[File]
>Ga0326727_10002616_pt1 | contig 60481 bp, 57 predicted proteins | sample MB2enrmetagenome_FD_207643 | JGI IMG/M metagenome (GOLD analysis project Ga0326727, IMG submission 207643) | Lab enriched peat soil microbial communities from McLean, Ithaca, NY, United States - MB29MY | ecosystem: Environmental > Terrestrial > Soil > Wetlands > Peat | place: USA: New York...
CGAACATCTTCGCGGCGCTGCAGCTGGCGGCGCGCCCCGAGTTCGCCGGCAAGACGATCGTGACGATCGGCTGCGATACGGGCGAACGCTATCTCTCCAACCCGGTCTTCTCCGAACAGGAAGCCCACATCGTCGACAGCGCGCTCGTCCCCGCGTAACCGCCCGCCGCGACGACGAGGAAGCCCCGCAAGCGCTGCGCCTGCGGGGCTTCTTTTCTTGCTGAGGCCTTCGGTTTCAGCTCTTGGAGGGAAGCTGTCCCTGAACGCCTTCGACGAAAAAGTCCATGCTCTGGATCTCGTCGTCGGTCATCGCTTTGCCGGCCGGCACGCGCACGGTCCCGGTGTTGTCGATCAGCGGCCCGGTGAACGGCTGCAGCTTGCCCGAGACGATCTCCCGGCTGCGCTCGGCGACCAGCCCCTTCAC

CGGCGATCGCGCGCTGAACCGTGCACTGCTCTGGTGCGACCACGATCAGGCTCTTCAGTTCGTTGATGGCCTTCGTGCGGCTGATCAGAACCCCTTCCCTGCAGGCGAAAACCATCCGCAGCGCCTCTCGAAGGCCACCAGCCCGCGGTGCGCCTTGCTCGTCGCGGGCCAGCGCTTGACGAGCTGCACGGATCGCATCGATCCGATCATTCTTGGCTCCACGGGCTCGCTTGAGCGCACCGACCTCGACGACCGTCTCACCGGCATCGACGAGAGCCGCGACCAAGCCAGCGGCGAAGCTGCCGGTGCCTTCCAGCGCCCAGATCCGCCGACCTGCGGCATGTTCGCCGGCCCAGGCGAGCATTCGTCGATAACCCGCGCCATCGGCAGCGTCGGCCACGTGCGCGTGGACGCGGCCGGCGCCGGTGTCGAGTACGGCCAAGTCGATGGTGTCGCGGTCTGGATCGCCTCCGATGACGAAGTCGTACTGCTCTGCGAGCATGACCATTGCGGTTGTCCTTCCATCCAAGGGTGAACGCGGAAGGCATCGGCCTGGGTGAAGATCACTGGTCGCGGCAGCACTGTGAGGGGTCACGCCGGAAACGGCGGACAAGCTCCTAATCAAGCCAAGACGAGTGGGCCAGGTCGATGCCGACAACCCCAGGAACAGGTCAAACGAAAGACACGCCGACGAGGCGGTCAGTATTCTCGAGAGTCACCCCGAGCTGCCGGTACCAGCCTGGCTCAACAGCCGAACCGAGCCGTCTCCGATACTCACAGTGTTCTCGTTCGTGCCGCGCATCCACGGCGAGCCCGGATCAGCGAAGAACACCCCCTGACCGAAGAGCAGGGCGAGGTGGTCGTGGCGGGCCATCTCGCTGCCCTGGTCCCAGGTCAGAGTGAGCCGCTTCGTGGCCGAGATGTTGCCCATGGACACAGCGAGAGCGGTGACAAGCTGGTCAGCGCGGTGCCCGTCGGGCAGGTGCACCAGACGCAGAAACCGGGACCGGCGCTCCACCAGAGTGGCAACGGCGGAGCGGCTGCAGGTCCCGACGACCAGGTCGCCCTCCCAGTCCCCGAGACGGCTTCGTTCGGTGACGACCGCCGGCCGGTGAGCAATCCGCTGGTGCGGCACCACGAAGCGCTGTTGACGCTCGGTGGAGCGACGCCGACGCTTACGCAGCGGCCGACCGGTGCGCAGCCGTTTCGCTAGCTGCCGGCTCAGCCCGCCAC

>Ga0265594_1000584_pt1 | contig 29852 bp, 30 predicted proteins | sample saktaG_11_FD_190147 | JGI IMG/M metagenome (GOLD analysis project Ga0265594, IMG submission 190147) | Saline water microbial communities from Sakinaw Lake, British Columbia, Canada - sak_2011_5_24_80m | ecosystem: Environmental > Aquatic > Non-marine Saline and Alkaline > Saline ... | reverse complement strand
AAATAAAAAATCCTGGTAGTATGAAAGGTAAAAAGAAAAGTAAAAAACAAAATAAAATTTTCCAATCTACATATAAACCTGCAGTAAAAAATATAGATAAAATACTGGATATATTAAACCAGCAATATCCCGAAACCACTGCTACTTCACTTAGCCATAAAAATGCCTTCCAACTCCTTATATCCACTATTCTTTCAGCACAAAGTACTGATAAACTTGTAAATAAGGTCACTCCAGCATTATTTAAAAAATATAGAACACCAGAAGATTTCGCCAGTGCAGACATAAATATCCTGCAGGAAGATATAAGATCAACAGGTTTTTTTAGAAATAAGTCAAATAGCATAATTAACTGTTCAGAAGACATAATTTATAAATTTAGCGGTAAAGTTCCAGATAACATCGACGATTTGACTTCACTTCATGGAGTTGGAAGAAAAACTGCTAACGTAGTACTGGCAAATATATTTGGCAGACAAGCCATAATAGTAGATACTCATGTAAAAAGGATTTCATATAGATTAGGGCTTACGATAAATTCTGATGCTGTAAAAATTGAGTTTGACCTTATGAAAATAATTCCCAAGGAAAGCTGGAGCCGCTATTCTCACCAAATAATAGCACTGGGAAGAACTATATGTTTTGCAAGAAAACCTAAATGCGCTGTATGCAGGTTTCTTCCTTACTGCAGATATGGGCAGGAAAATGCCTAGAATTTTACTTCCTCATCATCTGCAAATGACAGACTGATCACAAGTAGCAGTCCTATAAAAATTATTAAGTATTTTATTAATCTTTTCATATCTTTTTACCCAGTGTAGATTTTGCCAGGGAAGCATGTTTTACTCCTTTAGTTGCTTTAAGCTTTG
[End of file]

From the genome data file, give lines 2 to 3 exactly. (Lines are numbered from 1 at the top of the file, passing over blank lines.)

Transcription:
CGAACATCTTCGCGGCGCTGCAGCTGGCGGCGCGCCCCGAGTTCGCCGGCAAGACGATCGTGACGATCGGCTGCGATACGGGCGAACGCTATCTCTCCAACCCGGTCTTCTCCGAACAGGAAGCCCACATCGTCGACAGCGCGCTCGTCCCCGCGTAACCGCCCGCCGCGACGACGAGGAAGCCCCGCAAGCGCTGCGCCTGCGGGGCTTCTTTTCTTGCTGAGGCCTTCGGTTTCAGCTCTTGGAGGGAAGCTGTCCCTGAACGCCTTCGACGAAAAAGTCCATGCTCTGGATCTCGTCGTCGGTCATCGCTTTGCCGGCCGGCACGCGCACGGTCCCGGTGTTGTCGATCAGCGGCCCGGTGAACGGCTGCAGCTTGCCCGAGACGATCTCCCGGCTGCGCTCGGCGACCAGCCCCTTCAC

CGGCGATCGCGCGCTGAACCGTGCACTGCTCTGGTGCGACCACGATCAGGCTCTTCAGTTCGTTGATGGCCTTCGTGCGGCTGATCAGAACCCCTTCCCTGCAGGCGAAAACCATCCGCAGCGCCTCTCGAAGGCCACCAGCCCGCGGTGCGCCTTGCTCGTCGCGGGCCAGCGCTTGACGAGCTGCACGGATCGCATCGATCCGATCATTCTTGGCTCCACGGGCTCGCTTGAGCGCACCGACCTCGACGACCGTCTCACCGGCATCGACGAGAGCCGCGACCAAGCCAGCGGCGAAGCTGCCGGTGCCTTCCAGCGCCCAGATCCGCCGACCTGCGGCATGTTCGCCGGCCCAGGCGAGCATTCGTCGATAACCCGCGCCATCGGCAGCGTCGGCCACGTGCGCGTGGACGCGGCCGGCGCCGGTGTCGAGTACGGCCAAGTCGATGGTGTCGCGGTCTGGATCGCCTCCGATGACGAAGTCGTACTGCTCTGCGAGCATGACCATTGCGGTTGTCCTTCCATCCAAGGGTGAACGCGGAAGGCATCGGCCTGGGTGAAGATCACTGGTCGCGGCAGCACTGTGAGGGGTCACGCCGGAAACGGCGGACAAGCTCCTAATCAAGCCAAGACGAGTGGGCCAGGTCGATGCCGACAACCCCAGGAACAGGTCAAACGAAAGACACGCCGACGAGGCGGTCAGTATTCTCGAGAGTCACCCCGAGCTGCCGGTACCAGCCTGGCTCAACAGCCGAACCGAGCCGTCTCCGATACTCACAGTGTTCTCGTTCGTGCCGCGCATCCACGGCGAGCCCGGATCAGCGAAGAACACCCCCTGACCGAAGAGCAGGGCGAGGTGGTCGTGGCGGGCCATCTCGCTGCCCTGGTCCCAGGTCAGAGTGAGCCGCTTCGTGGCCGAGATGTTGCCCATGGACACAGCGAGAGCGGTGACAAGCTGGTCAGCGCGGTGCCCGTCGGGCAGGTGCACCAGACGCAGAAACCGGGACCGGCGCTCCACCAGAGTGGCAACGGCGGAGCGGCTGCAGGTCCCGACGACCAGGTCGCCCTCCCAGTCCCCGAGACGGCTTCGTTCGGTGACGACCGCCGGCCGGTGAGCAATCCGCTGGTGCGGCACCACGAAGCGCTGTTGACGCTCGGTGGAGCGACGCCGACGCTTACGCAGCGGCCGACCGGTGCGCAGCCGTTTCGCTAGCTGCCGGCTCAGCCCGCCAC